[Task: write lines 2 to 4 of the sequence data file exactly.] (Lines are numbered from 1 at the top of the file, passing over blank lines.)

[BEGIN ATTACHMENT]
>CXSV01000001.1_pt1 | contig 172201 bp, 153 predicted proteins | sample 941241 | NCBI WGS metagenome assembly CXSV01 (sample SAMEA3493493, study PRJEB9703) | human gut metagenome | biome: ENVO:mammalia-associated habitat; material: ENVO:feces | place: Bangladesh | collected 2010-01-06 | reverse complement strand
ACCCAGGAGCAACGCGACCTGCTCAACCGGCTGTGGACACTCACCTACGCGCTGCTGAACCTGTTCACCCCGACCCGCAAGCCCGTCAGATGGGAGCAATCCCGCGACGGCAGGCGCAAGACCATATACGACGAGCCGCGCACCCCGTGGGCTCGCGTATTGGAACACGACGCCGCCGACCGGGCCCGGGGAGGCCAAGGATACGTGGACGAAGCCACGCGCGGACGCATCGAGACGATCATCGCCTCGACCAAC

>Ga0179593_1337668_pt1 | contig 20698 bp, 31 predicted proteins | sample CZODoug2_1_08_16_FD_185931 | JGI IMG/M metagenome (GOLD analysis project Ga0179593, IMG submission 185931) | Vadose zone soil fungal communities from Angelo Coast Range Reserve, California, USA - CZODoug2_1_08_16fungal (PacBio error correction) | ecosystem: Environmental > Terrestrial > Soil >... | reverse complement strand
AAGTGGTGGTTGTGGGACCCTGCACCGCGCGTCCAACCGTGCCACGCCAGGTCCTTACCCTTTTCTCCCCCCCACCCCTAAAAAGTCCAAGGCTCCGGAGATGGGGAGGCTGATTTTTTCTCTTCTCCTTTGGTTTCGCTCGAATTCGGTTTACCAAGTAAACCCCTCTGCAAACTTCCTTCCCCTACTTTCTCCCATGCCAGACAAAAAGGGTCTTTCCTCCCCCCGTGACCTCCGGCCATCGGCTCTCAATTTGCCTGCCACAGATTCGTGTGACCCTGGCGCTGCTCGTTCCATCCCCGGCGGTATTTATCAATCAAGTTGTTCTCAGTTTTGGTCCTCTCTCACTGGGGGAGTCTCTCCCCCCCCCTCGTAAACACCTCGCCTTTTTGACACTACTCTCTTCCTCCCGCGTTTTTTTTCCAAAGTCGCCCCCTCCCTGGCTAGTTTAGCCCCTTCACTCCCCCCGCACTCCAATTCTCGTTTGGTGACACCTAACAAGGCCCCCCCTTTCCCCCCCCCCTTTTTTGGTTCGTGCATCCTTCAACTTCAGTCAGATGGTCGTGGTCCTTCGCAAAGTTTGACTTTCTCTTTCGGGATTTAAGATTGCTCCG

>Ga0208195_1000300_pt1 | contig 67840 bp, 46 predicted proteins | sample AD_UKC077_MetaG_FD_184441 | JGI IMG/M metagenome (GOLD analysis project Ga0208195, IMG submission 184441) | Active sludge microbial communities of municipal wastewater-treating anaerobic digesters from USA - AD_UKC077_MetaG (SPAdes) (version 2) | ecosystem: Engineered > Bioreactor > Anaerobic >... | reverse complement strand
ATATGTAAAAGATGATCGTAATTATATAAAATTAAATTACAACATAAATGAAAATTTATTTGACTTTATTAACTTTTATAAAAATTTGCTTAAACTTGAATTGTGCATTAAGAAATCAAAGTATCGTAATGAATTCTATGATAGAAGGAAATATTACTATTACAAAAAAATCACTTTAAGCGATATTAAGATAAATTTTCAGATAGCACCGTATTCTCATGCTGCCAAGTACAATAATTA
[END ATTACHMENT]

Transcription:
ACCCAGGAGCAACGCGACCTGCTCAACCGGCTGTGGACACTCACCTACGCGCTGCTGAACCTGTTCACCCCGACCCGCAAGCCCGTCAGATGGGAGCAATCCCGCGACGGCAGGCGCAAGACCATATACGACGAGCCGCGCACCCCGTGGGCTCGCGTATTGGAACACGACGCCGCCGACCGGGCCCGGGGAGGCCAAGGATACGTGGACGAAGCCACGCGCGGACGCATCGAGACGATCATCGCCTCGACCAAC

>Ga0179593_1337668_pt1 | contig 20698 bp, 31 predicted proteins | sample CZODoug2_1_08_16_FD_185931 | JGI IMG/M metagenome (GOLD analysis project Ga0179593, IMG submission 185931) | Vadose zone soil fungal communities from Angelo Coast Range Reserve, California, USA - CZODoug2_1_08_16fungal (PacBio error correction) | ecosystem: Environmental > Terrestrial > Soil >... | reverse complement strand
AAGTGGTGGTTGTGGGACCCTGCACCGCGCGTCCAACCGTGCCACGCCAGGTCCTTACCCTTTTCTCCCCCCCACCCCTAAAAAGTCCAAGGCTCCGGAGATGGGGAGGCTGATTTTTTCTCTTCTCCTTTGGTTTCGCTCGAATTCGGTTTACCAAGTAAACCCCTCTGCAAACTTCCTTCCCCTACTTTCTCCCATGCCAGACAAAAAGGGTCTTTCCTCCCCCCGTGACCTCCGGCCATCGGCTCTCAATTTGCCTGCCACAGATTCGTGTGACCCTGGCGCTGCTCGTTCCATCCCCGGCGGTATTTATCAATCAAGTTGTTCTCAGTTTTGGTCCTCTCTCACTGGGGGAGTCTCTCCCCCCCCCTCGTAAACACCTCGCCTTTTTGACACTACTCTCTTCCTCCCGCGTTTTTTTTCCAAAGTCGCCCCCTCCCTGGCTAGTTTAGCCCCTTCACTCCCCCCGCACTCCAATTCTCGTTTGGTGACACCTAACAAGGCCCCCCCTTTCCCCCCCCCCTTTTTTGGTTCGTGCATCCTTCAACTTCAGTCAGATGGTCGTGGTCCTTCGCAAAGTTTGACTTTCTCTTTCGGGATTTAAGATTGCTCCG